In Ghana, a growing menace lurks in the air, imperilling the most susceptible members of the population—children and the elderly. This silent and invisible adversary, air pollution, has raised alarms among health experts who urge both the government and citizens to take immediate action.
Accra, a bustling hub in West Africa and one of the continent’s fastest-growing cities, constantly buzzes with life. Yet, this very vitality exposes its inhabitants to a danger they might not see. According to the World Health Organisation, air pollution ranks as the second most significant health threat in Ghana.
While factories and waste burning contribute to this issue, the ageing fleet of trotros and other modes of transportation stands as the most substantial contributor. These vehicles emit minuscule particles that, over time, infiltrate the bloodstream with potentially lethal consequences.
Reuben Alexander Otu, an accountant at the University of Ghana Medical School, knows the perils of air pollution firsthand. Diagnosed with asthma as a child, he describes the challenges of living with the condition: “It’s not easy. It’s a difficult moment, especially something that relates to your breath. You can’t breathe as you do so often. It’s challenging breathing, especially at night when you’re asleep.”
Otu’s story isn’t unique. His mother, who battled asthma for years, eventually succumbed to it. Now, as an adult, he is one of many Ghanaians grappling with respiratory illnesses and various ailments, including heart conditions, that experts say are exacerbated by toxic air.
Dr Carl Osei, the Program Manager of the Occupational and Environmental Health Unit at the Ghana Health Service, sheds light on the far-reaching impact of air pollution: “Air Pollution has been associated with several diseases, notably respiratory diseases; acute ones as well as chronic ones. Cardiovascular diseases and even recent time linkages with miscarriages and infertility.”
Furthermore, Dr. Osei emphasizes the vulnerability of specific groups within the population: “We know that the children are more vulnerable because their lungs are not well developed. As well as the elderly who are not able to handle these pollutants as well as the young adults. We can also talk about those who have preexisting respiratory diseases. These are exacerbated when they are exposed to air pollutants.”
The World Health Organization’s stark statistic, revealing that approximately 99 per cent of the world’s population breathes polluted air, underscores the severity of the issue. Children and the elderly face the greatest risk when exposed to these pollutants. UNICEF’s Dr Emmanuel Kyeremateng-Amoah expresses particular concern for Ghana’s children: “If you look at pregnant women, it has an impact on them, including the developing baby in the womb. They may have low birth weight. Some die, and others have pneumonia. Even 50 per cent of children who die from pneumonia, it is due to air pollution.”
Dr. Kyeremateng-Amoah elaborates on the reasons behind children’s heightened vulnerability: “Children are still developing so their ability to withstand harmful emissions is lower than that of adults. Additionally, children breathe in more air at any given time than adults. So if there are harmful things in the air that you’re breathing, then children take in more. And they develop the disease faster. Children under five can get pneumonia and asthma just from air pollution.”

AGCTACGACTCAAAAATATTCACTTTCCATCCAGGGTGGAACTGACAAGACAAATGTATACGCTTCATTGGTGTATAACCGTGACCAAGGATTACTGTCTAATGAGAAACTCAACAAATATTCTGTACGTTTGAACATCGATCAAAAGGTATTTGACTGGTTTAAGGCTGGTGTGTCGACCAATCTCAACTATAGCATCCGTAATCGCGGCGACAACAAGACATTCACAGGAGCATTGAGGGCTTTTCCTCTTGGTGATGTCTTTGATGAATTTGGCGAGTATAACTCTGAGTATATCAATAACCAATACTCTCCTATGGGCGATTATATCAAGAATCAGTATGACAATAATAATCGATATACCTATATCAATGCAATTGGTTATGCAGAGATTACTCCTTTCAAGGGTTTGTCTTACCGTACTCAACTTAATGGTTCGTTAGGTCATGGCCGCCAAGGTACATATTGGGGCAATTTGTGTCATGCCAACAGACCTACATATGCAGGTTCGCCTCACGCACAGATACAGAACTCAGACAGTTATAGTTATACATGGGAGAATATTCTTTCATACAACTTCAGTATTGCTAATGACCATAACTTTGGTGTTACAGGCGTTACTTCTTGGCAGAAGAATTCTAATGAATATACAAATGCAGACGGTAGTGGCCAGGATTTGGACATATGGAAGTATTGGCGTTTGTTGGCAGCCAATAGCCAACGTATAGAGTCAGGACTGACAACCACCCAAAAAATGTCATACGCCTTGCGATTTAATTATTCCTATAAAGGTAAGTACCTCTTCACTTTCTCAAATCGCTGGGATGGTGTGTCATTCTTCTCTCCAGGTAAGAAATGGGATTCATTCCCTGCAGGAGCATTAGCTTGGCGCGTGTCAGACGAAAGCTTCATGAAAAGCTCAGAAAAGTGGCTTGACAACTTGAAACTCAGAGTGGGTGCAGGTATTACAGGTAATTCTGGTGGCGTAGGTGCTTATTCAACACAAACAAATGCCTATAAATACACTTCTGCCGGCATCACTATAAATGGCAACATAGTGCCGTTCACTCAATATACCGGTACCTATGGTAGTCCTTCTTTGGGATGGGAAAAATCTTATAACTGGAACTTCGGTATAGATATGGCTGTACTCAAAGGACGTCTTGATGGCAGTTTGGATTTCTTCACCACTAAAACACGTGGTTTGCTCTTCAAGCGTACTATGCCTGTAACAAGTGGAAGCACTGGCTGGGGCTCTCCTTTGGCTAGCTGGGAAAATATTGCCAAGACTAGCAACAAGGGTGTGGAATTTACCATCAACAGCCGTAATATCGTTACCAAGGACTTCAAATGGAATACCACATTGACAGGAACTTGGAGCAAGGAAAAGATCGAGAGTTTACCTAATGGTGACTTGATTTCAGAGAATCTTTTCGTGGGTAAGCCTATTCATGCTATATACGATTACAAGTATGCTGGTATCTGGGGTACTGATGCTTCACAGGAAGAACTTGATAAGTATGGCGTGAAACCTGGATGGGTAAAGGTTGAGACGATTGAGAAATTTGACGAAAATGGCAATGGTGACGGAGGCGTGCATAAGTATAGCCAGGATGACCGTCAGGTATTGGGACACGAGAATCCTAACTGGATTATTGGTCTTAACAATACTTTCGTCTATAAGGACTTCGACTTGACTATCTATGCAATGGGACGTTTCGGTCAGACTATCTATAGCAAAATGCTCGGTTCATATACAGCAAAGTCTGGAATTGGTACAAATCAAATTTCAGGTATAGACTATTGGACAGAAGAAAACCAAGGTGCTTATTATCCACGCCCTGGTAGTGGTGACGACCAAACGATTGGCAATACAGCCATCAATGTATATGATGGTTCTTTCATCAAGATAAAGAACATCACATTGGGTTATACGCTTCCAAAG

The grim reality is that air pollution claims 28,000 lives prematurely in Ghana every year. It is mainly driven by factors such as wood and charcoal cooking, road transport, slash-and-burn farming, open waste burning, energy generation, accidental fires, and industrial emissions.
Despite this dire situation, there is hope for change. Dr. Osei recommends simple measures like wearing a mask to reduce exposure: “Within the limitations of some of these protective measures like the respirators, you can reduce the black carbons and the particulates and reduce your exposure.”
While individual efforts matter, the true transformation will come when the government passes and enforces legislation to regulate emissions. Dr. Osei highlights the importance of monitoring exhaust emissions, particularly from diesel vehicles, which emit harmful black carbon responsible for a range of diseases.
UNICEF’s Dr. Kyeremateng-Amoah emphasizes the significant role of the transportation sector in addressing the air quality crisis: “If we can look at public transportation and improve it, and look at other ways like rail lines in the city. If we can ask people not to engage in open burning, it will help. Now let’s turn our attention to our homes, where we are at risk. If we can promote the use of cleaner fuel like LPG, biogas, and solar for electricity.”
The government has responded to the call for action. The Environmental Protection Agency is working in collaboration with the Ministry of Transport and the Driving and Vehicle Licensing Authority to update Accra’s 2018 Air Quality Management Plan, with implementation slated to begin soon.
In a promising development, the Clean Air Fund estimates that Accra could generate over $28 million by 2040 by implementing clean air measures. This not only offers hope for improved air quality but also presents an opportunity for substantial economic gains.
In conclusion, the battle against air pollution in Ghana is a shared responsibility. With government initiatives and individual actions, there is potential for cleaner air and better health outcomes, especially for the most vulnerable members of the population.
This story was a collaboration between JoyNews and New Narratives. Funding was provided by the Clean Air Fund. The funder had no say in the story’s production.”